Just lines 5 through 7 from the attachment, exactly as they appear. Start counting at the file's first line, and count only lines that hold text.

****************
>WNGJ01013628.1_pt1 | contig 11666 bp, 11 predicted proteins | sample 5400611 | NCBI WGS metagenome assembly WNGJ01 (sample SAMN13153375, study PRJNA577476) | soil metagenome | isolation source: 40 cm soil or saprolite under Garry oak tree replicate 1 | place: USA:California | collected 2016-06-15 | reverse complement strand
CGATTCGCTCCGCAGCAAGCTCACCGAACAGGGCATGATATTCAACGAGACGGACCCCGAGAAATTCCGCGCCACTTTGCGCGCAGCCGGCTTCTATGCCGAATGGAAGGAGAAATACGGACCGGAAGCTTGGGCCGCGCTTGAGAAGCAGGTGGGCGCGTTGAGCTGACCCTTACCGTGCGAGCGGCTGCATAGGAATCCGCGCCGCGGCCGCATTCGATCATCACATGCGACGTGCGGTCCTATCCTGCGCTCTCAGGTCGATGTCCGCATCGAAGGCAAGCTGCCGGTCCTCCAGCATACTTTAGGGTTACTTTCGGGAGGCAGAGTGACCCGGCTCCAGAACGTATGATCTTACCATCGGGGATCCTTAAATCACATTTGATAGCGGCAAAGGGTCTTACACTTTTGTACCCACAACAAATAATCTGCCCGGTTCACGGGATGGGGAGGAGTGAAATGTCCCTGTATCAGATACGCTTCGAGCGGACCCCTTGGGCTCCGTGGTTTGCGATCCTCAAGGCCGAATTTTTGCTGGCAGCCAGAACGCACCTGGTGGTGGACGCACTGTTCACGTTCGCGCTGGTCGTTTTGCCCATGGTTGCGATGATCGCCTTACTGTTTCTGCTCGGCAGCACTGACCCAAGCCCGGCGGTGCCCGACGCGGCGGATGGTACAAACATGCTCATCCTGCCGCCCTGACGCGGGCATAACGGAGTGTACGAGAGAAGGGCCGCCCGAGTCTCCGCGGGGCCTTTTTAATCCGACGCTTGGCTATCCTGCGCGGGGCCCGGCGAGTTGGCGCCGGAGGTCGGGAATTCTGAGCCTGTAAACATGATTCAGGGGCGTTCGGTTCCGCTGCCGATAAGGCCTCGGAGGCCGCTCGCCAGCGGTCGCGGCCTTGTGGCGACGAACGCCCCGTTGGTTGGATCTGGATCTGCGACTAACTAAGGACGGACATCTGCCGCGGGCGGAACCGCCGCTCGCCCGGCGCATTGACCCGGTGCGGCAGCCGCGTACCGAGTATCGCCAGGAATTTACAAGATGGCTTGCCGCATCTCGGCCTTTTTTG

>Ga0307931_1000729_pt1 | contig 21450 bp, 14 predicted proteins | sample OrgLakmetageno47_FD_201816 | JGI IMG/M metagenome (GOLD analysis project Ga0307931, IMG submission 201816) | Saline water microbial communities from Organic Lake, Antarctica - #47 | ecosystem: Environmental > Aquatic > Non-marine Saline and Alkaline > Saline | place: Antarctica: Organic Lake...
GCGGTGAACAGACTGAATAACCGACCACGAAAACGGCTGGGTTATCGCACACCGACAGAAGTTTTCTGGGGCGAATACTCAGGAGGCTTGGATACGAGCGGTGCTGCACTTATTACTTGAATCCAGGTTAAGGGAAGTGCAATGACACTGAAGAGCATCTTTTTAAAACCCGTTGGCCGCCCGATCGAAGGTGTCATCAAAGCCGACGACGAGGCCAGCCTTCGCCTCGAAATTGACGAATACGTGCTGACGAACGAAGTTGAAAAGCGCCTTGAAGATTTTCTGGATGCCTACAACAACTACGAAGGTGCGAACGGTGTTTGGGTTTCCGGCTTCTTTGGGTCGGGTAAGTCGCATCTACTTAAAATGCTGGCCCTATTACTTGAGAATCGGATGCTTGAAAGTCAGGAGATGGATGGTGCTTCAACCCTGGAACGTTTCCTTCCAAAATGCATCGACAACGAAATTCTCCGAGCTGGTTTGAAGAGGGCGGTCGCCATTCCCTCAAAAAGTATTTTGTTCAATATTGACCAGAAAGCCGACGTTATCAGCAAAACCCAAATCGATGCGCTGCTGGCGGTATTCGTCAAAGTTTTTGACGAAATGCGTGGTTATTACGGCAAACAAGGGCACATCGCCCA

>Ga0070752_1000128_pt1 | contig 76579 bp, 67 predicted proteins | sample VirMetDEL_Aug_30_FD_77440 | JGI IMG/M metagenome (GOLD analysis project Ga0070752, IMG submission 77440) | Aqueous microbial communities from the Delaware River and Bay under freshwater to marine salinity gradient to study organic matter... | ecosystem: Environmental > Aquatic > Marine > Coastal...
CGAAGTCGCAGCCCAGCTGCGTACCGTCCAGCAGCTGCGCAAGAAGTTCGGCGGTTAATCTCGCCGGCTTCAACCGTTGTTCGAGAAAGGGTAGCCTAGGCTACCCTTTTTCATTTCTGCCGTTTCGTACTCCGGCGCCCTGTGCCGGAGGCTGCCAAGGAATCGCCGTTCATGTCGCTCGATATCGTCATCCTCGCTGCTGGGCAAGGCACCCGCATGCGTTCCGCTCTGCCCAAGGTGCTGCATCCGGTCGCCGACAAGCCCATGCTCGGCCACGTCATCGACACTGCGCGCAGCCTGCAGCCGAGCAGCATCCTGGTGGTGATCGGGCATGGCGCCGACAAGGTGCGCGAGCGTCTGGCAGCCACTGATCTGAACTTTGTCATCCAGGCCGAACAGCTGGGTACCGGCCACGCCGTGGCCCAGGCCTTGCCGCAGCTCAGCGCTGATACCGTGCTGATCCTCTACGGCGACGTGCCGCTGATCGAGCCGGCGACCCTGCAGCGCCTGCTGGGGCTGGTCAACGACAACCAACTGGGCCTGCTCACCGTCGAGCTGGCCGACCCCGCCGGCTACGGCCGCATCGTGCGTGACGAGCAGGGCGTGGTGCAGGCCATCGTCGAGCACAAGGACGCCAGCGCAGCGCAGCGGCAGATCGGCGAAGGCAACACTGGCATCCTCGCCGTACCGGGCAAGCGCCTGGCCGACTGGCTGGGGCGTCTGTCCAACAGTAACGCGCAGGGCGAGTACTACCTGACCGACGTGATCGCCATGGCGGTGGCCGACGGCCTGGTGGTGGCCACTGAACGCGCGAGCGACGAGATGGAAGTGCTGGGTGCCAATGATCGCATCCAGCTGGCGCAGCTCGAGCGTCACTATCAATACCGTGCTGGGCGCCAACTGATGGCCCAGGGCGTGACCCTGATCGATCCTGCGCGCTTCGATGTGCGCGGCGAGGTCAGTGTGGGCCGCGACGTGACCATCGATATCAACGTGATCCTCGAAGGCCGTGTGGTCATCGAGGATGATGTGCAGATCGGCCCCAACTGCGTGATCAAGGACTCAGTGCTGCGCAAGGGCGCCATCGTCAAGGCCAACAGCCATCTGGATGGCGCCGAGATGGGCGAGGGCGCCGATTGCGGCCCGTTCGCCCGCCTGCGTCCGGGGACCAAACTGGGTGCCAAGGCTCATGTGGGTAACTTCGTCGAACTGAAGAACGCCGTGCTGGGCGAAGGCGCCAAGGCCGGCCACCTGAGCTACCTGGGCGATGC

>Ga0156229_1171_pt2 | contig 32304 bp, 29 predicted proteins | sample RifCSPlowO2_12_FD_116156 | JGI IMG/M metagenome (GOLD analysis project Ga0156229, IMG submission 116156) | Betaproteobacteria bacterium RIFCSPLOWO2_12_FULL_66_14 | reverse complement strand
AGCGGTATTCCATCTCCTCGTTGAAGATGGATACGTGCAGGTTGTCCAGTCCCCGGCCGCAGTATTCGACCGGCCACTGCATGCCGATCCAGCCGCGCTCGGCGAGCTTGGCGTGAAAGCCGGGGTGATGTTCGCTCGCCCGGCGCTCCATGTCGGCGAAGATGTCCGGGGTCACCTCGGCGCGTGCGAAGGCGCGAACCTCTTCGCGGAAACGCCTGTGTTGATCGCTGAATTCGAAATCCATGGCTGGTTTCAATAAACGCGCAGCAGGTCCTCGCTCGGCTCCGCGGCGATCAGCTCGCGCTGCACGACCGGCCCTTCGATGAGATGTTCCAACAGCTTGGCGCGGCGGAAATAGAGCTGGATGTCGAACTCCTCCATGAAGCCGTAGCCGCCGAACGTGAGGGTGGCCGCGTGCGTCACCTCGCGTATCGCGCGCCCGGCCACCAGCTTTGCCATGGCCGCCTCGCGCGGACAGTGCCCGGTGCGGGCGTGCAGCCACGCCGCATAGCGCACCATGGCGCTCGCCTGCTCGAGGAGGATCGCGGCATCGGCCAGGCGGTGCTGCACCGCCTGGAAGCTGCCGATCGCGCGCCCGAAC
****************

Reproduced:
>Ga0070752_1000128_pt1 | contig 76579 bp, 67 predicted proteins | sample VirMetDEL_Aug_30_FD_77440 | JGI IMG/M metagenome (GOLD analysis project Ga0070752, IMG submission 77440) | Aqueous microbial communities from the Delaware River and Bay under freshwater to marine salinity gradient to study organic matter... | ecosystem: Environmental > Aquatic > Marine > Coastal...
CGAAGTCGCAGCCCAGCTGCGTACCGTCCAGCAGCTGCGCAAGAAGTTCGGCGGTTAATCTCGCCGGCTTCAACCGTTGTTCGAGAAAGGGTAGCCTAGGCTACCCTTTTTCATTTCTGCCGTTTCGTACTCCGGCGCCCTGTGCCGGAGGCTGCCAAGGAATCGCCGTTCATGTCGCTCGATATCGTCATCCTCGCTGCTGGGCAAGGCACCCGCATGCGTTCCGCTCTGCCCAAGGTGCTGCATCCGGTCGCCGACAAGCCCATGCTCGGCCACGTCATCGACACTGCGCGCAGCCTGCAGCCGAGCAGCATCCTGGTGGTGATCGGGCATGGCGCCGACAAGGTGCGCGAGCGTCTGGCAGCCACTGATCTGAACTTTGTCATCCAGGCCGAACAGCTGGGTACCGGCCACGCCGTGGCCCAGGCCTTGCCGCAGCTCAGCGCTGATACCGTGCTGATCCTCTACGGCGACGTGCCGCTGATCGAGCCGGCGACCCTGCAGCGCCTGCTGGGGCTGGTCAACGACAACCAACTGGGCCTGCTCACCGTCGAGCTGGCCGACCCCGCCGGCTACGGCCGCATCGTGCGTGACGAGCAGGGCGTGGTGCAGGCCATCGTCGAGCACAAGGACGCCAGCGCAGCGCAGCGGCAGATCGGCGAAGGCAACACTGGCATCCTCGCCGTACCGGGCAAGCGCCTGGCCGACTGGCTGGGGCGTCTGTCCAACAGTAACGCGCAGGGCGAGTACTACCTGACCGACGTGATCGCCATGGCGGTGGCCGACGGCCTGGTGGTGGCCACTGAACGCGCGAGCGACGAGATGGAAGTGCTGGGTGCCAATGATCGCATCCAGCTGGCGCAGCTCGAGCGTCACTATCAATACCGTGCTGGGCGCCAACTGATGGCCCAGGGCGTGACCCTGATCGATCCTGCGCGCTTCGATGTGCGCGGCGAGGTCAGTGTGGGCCGCGACGTGACCATCGATATCAACGTGATCCTCGAAGGCCGTGTGGTCATCGAGGATGATGTGCAGATCGGCCCCAACTGCGTGATCAAGGACTCAGTGCTGCGCAAGGGCGCCATCGTCAAGGCCAACAGCCATCTGGATGGCGCCGAGATGGGCGAGGGCGCCGATTGCGGCCCGTTCGCCCGCCTGCGTCCGGGGACCAAACTGGGTGCCAAGGCTCATGTGGGTAACTTCGTCGAACTGAAGAACGCCGTGCTGGGCGAAGGCGCCAAGGCCGGCCACCTGAGCTACCTGGGCGATGC

>Ga0156229_1171_pt2 | contig 32304 bp, 29 predicted proteins | sample RifCSPlowO2_12_FD_116156 | JGI IMG/M metagenome (GOLD analysis project Ga0156229, IMG submission 116156) | Betaproteobacteria bacterium RIFCSPLOWO2_12_FULL_66_14 | reverse complement strand